3 Summerville runners OK after Boston explosion

  • Tuesday, April 16, 2013

A Boston police officer wheels in injured boy down Boylston Street as medical workers carry an injured runner following an explosion during the 2013 Boston Marathon in Boston, Monday, April 15, 2013. Two explosions shattered the euphoria at the marathon's finish line on Monday, sending authorities out on the course to carry off the injured while the stragglers were rerouted away from the smoking site of the blasts. AP PHOTO/CHARLES KRUPA

Three Boston Marathon runners from Summerville were not injured Monday in the explosion that shocked the nation.
The Summerville runners were Maureen Bodkin, Jessica Farmer and Lauren Jaynes. Official reports show that Jaynes finished in 3:42:26 and Bodkin in 4:01:04, putting her at the finish line just minutes before the 4:09:45 explosion.
Farmer is not shown as finishing the race, although she is shown as having passed her last checkpoint at 4:21:22.
Two explosions were reported. All runners who had not finished the race before the explosions were diverted off course.
According to Dorchester School District Two Public Information Officer Pat Raynor, Bodkin is employed at Beech Hill Elementary School as a school nurse.
Raynor said that Bodkin talked to a Beech Hill staff member Monday afternoon; the staff member said that Bodkin had finished the race and was about a block from the scene of the explosion with her son, who had accompanied her to Boston.
Bodkin and her son were not injured, and Bodkin is expected back at work at Beech Hill Wednesday, Raynor said.
A total of 130 South Carolinians took part in the race, according to reports.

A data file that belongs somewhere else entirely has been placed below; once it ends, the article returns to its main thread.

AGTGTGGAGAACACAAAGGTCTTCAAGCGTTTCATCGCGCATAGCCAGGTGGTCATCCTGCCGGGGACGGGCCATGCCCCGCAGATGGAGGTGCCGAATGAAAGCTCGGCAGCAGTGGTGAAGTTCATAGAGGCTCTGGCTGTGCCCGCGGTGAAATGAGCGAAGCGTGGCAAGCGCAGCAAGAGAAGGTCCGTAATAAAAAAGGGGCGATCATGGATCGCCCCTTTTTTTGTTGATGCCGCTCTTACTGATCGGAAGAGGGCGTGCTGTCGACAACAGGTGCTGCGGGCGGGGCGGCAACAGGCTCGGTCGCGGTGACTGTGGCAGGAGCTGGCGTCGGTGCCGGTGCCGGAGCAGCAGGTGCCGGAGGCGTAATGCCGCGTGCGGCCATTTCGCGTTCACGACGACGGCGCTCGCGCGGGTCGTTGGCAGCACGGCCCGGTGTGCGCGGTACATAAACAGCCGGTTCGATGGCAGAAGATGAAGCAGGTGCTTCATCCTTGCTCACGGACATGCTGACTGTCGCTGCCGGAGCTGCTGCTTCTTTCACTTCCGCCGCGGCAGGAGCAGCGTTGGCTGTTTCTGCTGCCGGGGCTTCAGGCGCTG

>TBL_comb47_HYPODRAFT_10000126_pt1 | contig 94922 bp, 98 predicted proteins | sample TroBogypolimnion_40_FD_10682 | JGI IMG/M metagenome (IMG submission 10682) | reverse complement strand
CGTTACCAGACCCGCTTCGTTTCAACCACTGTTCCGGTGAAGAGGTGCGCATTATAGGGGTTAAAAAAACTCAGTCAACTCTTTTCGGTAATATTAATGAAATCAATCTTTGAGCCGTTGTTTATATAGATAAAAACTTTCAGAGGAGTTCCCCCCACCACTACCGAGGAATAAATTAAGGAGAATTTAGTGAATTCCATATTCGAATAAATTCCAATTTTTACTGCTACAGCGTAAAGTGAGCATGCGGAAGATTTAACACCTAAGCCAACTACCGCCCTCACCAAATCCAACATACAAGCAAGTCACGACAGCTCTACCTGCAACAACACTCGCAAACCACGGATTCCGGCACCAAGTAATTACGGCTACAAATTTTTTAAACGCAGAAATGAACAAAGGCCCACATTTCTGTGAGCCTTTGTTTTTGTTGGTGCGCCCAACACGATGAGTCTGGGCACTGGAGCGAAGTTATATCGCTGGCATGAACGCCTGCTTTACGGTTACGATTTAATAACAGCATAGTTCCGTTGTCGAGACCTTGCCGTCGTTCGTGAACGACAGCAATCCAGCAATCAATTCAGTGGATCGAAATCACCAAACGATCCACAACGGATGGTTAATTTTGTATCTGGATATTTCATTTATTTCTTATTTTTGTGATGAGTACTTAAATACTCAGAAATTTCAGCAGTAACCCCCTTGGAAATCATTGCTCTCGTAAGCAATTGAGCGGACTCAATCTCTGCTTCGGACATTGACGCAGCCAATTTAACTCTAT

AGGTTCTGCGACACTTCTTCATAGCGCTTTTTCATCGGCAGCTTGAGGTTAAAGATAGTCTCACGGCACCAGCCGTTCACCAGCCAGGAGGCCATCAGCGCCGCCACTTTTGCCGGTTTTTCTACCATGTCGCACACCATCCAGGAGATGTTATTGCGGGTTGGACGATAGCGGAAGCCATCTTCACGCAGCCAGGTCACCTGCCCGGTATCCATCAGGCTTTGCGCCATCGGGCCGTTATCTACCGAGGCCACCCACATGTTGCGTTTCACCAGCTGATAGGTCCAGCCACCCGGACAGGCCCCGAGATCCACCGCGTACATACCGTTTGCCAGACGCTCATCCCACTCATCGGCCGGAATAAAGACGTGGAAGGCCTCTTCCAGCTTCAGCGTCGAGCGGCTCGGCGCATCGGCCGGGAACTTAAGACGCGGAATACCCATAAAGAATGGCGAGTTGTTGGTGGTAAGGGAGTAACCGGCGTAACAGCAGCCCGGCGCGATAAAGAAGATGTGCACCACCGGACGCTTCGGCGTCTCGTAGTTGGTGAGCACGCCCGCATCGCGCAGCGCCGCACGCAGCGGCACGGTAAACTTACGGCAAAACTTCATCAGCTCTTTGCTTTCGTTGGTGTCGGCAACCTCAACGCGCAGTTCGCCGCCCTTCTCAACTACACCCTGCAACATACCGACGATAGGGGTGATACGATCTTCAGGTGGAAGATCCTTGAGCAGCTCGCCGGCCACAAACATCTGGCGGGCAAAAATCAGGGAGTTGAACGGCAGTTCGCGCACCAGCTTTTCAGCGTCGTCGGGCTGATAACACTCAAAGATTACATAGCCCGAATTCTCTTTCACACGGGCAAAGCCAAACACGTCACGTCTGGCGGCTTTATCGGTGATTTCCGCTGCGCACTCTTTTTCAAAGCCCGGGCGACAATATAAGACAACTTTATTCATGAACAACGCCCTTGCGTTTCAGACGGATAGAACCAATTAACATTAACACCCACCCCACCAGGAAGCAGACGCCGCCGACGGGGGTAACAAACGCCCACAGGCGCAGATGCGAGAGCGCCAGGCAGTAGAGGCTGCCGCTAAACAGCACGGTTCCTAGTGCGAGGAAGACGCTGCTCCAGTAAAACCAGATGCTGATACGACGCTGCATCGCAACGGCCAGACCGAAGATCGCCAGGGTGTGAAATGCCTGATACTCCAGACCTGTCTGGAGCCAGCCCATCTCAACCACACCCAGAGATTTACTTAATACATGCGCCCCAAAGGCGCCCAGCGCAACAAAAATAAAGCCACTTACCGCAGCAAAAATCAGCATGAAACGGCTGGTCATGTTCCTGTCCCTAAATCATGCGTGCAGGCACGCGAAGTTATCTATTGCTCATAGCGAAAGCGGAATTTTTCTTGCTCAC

Summerville resident Abby Caputo said that she and her mom stood across the street from the spot where the bomb went off when they attended the Boston Marathon two years ago to cheer on her dad who was running in the race.
Caputo has completed seven marathons but has never run the Boston Marathon.
“Running the Boston Marathon is a milestone for runners,” Caputo said. “I remember standing there seeing the look of excitement and happiness on the faces of the runners, and the anticipation of those waiting for them at the finish line, and the thought of that being shattered by an event such as this is heartbreaking.”
According to Caputo, runners qualify for the race through an elite process by running a qualifying time in what are known as “Boston qualifiers,” and that if you are a runner it is something to which you aspire.
Chris May and Jacob Driggers of Charleston finished the race about 90 minutes before the explosions. They were back in their hotel when the blasts occurred.
Julia Early of Lexington had finished the marathon and was waiting to get a bag from a bus when she heard an explosion. Early says it sounded like a cannon. She says she made it back to her hotel room and was able to let family and friends know she was safe.
Amanda Perkins of Greenville says she had come across the finish line about four minutes before the first explosion. Perkins says she turned around and saw a gray cloud. She says there was no panic until the second blast.
Three people were confirmed dead in the blast, including an 8-year-old boy who was a spectator. Over 140 people were injured, and 17 were listed in critical condition.
The Associated Press contributed to this story.


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